10 Twitter Myths That Might Be Killing Your Social Media Marketing Campaigns-Modern Twitter Marketing
Make no mistake, if you believe in certain myths, you’ll end up sabotaging yourself. This applies across the board. This doesn’t just apply to marketing and definitely doesn’t just apply to social media marketing.
If you believe in myths regarding your productivity, your ability to produce stuff on time suffers. If you believe in myths regarding your self-esteem or self-confidence, you’ll end up suffering on so many different levels.
Myths lead you to a dead end. It’s a good idea to get rid of them so you can get better results. Unfortunately, it’s one thing to say that you should overcome myths, it’s another to actually do something about them.
The biggest part of the challenge is identifying the myths in the first place. When it comes to twitter marketing, here are 10 myths that you need to identify, confront, and overcome.
Just because you put up a Twitter account doesn’t necessarily mean you will get a ton of traffic from Twitter. In fact, according to the intensive analysis done by digital marketing firms, Twitter actually sends only a small fraction of the exposures it gets. This means that, even a lot of your twitter followers retweet your material, very few people click through.
This is why it’s crucial that you get retweeted a lot, so that the volume of those retweets can compensate the fact that few people click through. Without heavy visibility—as far as retweets go—you shouldn’t really expect a huge volume of visitors from Twitter.
This makes a lot of sense because Twitter is actually swimming in millions upon millions of twits every single day. It’s very easy for these twits to fall between the cracks. Massive retweets enable your content to overcome this statistical disadvantage.
A lot of people are under the impression that Twitter is simply a branding platform. It’s great to have your content in front of people’s eyeballs so they can see the title. It’s great to see your brand and your pictures on twitter—but that’s pretty much it.
These two lines of thought are inaccurate. Twitter can deliver traffic. Just don’t expect a massive amount. But it can deliver and—if you play your cards right—it can deliver qualified traffic.
This is a big deal because when traffic is qualified, these people know what they’re clicking on and they’re clear as to what their needs are. If the content they land on addresses those needs, there’s a big chance these people would actually convert into buyers or list of members or something else.
Regardless of how you convert traffic into cold hard cash, you have a higher chance of doing that if your traffic is qualified. Twitter can be a great source of qualified traffic. Numerically speaking, it may not be much, but success in online marketing is measured by conversions, not necessarily traffic volume.
If you know how to use Twitter, chances are, you will be able to drive traffic from this platform. It’s easy to think that this is the only benefit you would get.
It turns out that Twitter actually brings a lot of benefits to the table. Not only can it drive direct visitors to your target website, it can also help you get more backlinks for SEO purposes. It can also help you become an instant expert in your niche field.
It brings a lot of benefits to the table. You just have to be open minded about it. You also have to put in the time, as far as engagement is concerned.
Don’t hang your hat on traffic. Traffic alone is not going to put dollars in your pocket. You have to qualify that traffic. This is one of the most powerful benefits of twitter because you qualify that traffic by building up your brand, credibility, and authority.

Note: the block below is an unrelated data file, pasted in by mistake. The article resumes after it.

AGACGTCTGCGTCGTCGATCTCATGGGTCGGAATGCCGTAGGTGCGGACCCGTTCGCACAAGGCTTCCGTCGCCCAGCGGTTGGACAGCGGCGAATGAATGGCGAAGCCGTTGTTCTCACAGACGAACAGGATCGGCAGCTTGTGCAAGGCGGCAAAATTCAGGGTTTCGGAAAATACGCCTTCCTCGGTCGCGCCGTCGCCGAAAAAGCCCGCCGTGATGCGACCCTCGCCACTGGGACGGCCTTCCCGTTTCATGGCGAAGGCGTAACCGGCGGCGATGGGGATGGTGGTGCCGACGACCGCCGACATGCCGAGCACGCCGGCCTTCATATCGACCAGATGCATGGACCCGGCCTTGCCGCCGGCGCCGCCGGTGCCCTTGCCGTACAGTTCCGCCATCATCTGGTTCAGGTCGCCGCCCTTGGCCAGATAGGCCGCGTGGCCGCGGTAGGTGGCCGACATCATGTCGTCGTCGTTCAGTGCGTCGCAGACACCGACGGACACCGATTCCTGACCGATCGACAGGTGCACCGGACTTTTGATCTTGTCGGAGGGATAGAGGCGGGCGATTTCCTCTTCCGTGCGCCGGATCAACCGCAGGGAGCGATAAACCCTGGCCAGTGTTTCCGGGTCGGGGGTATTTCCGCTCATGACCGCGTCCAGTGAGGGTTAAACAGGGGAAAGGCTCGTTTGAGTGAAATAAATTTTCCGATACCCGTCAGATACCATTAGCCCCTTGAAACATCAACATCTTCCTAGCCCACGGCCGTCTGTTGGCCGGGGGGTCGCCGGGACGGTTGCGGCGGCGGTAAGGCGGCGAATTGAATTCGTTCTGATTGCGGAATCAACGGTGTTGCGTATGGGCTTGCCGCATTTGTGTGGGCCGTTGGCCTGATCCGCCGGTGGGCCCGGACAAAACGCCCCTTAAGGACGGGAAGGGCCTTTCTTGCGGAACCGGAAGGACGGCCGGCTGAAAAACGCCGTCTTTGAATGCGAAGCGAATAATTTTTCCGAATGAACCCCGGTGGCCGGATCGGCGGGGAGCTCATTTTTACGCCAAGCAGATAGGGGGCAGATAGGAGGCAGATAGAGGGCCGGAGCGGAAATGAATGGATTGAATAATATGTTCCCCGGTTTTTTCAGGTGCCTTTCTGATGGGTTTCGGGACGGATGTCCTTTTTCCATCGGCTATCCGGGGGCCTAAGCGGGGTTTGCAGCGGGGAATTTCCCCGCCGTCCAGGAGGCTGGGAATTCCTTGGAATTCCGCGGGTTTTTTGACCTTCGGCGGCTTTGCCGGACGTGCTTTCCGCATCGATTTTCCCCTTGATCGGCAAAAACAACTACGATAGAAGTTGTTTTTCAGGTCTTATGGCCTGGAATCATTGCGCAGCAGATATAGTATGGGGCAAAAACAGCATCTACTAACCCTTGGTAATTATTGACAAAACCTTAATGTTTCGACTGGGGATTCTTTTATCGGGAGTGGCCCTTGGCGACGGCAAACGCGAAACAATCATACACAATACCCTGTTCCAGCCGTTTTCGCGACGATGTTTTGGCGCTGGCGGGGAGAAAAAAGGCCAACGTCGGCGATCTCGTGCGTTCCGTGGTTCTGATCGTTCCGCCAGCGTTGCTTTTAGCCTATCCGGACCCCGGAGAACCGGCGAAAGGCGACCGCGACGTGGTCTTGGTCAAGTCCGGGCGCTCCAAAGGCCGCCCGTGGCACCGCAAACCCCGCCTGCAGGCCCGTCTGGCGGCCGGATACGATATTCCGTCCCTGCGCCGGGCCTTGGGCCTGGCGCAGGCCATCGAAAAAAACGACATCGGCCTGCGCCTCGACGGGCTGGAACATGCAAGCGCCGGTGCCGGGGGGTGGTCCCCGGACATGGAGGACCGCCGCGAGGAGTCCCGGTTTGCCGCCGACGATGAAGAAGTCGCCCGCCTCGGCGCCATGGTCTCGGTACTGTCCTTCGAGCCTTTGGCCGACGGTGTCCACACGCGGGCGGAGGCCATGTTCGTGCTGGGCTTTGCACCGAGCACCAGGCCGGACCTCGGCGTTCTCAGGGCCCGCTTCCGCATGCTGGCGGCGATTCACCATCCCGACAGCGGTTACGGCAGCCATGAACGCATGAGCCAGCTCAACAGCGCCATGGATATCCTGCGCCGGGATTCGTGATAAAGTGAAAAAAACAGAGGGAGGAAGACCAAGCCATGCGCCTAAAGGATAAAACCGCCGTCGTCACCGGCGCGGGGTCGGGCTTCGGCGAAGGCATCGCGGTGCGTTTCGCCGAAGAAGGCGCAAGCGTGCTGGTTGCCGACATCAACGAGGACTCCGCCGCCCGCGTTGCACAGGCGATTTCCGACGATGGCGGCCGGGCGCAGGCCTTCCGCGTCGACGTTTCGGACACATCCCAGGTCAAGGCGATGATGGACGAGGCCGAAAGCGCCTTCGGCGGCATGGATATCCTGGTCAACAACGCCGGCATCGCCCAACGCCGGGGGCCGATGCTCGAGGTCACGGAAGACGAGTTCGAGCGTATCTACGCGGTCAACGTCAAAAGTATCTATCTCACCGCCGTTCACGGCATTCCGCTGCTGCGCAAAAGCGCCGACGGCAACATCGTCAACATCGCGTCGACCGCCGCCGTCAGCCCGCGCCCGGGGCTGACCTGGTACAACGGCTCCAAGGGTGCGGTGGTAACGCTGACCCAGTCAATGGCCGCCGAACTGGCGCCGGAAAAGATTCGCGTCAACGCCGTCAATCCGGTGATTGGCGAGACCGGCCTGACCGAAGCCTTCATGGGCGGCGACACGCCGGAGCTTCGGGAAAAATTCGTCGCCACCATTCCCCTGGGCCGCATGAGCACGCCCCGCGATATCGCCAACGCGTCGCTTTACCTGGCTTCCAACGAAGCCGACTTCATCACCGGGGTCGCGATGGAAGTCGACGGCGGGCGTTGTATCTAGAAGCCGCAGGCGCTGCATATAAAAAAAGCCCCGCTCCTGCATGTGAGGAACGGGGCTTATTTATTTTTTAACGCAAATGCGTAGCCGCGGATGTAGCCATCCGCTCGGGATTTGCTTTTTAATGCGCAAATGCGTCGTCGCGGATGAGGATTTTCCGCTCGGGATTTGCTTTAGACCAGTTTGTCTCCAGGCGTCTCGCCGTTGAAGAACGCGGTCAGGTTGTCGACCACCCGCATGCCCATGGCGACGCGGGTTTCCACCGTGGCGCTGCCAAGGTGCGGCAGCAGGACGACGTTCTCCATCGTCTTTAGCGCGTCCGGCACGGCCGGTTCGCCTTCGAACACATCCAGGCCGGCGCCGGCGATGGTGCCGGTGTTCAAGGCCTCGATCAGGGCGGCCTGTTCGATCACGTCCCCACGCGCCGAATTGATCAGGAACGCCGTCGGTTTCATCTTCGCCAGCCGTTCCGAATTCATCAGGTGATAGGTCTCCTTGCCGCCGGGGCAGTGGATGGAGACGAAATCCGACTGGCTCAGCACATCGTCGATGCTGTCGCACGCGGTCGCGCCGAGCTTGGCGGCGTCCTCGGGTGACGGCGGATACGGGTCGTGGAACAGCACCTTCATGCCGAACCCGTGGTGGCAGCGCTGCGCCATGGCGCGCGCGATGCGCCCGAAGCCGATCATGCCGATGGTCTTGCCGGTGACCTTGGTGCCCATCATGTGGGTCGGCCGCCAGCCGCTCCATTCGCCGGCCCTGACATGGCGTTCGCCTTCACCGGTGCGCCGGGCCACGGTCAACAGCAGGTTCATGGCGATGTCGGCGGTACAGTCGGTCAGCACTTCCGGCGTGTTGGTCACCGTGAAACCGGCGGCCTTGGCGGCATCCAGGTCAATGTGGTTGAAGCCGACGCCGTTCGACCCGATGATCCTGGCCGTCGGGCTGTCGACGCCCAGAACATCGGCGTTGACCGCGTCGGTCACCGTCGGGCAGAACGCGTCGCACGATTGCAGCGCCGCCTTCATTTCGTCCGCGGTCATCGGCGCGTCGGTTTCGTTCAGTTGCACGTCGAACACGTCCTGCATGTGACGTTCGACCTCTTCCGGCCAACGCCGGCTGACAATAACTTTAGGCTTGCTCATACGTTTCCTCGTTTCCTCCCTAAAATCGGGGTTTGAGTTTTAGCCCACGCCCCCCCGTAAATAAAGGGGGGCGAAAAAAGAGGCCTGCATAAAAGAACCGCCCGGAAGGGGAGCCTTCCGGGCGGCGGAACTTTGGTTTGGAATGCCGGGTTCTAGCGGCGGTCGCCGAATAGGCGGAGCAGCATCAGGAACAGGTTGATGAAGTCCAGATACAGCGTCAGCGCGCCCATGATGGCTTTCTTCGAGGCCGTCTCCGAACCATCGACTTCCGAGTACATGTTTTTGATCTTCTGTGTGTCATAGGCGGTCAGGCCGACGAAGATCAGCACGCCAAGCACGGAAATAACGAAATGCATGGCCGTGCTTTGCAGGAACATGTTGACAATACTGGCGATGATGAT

In the early days of Twitter, lots of marketers managed to pump a lot of traffic from Twitter. It turned out that the huge percentage of this traffic simply doesn’t convert. This doesn’t mean that the traffic is fake. It’s not like all this traffic came from software. That wasn’t the problem.
The problem was, the people-driving all this heavy traffic volume-didn’t bother to qualify that traffic. In fact, a lot of them tricked people into clicking on a link.
I don’t know about you, but if I got tricked into clicking on a link through click-bait or some other cheap trick, I won’t exactly be in the mood to buy something. I wouldn’t be pumped up to sign up to some sort of mailing list. Because in the back of my head, I’d be thinking “I got tricked!”. I was expecting something, and I ended up in a place that did not deliver on my expectations.
If you drive real traffic, and you qualify through content, the right hashtags and branded twitter page, chances are, that traffic can convert. Twitter traffic does convert, you just have to know what you’re doing. You can’t just focus on a massive amount of traffic and expect—somehow, someway—for people to sign up. It doesn’t work that way.
A lot of marketers think that the global traffic pie is fixed, and that there’s only so much to go around. According to this thinking, if you want your slice of the twitter traffic pie to get bigger, you have to necessarily elbow into your competitors’ slice.
Put simply, for your slice of traffic to get bigger, their slice has to get smaller. After all, there’s only so much to share. This is wrong. There is such a thing as increasing the size of the pie.
Unfortunately, a lot of people are under the impression that reaching out to people who are already authorities—or are credible figures on twitter—regarding their niche, means that they are basically making a deal with the enemy.
They view these people—who are competing for the same traffic—as opponents. This really is too bad because there’s lots more money and traffic that can be generated from cooperation instead of competition.
Don’t get me wrong, competition is good, competition lights a fire on people’s behinds and pushes them to do their best. Competition ignites your fire in the belly and pushes you to the limit. You’re pushed to be more creative. You are challenged to be more resourceful.
This enables you to come up with better solutions and beat your competition today. Subsequently, they might come up with something better tomorrow, which means that you have to step up.
That’s what’s so awesome about competition. It pushes people to perform. They can’t get lazy. They can’t expect to coast on their past victories. That simply is not an option. As a result, everybody is better for it.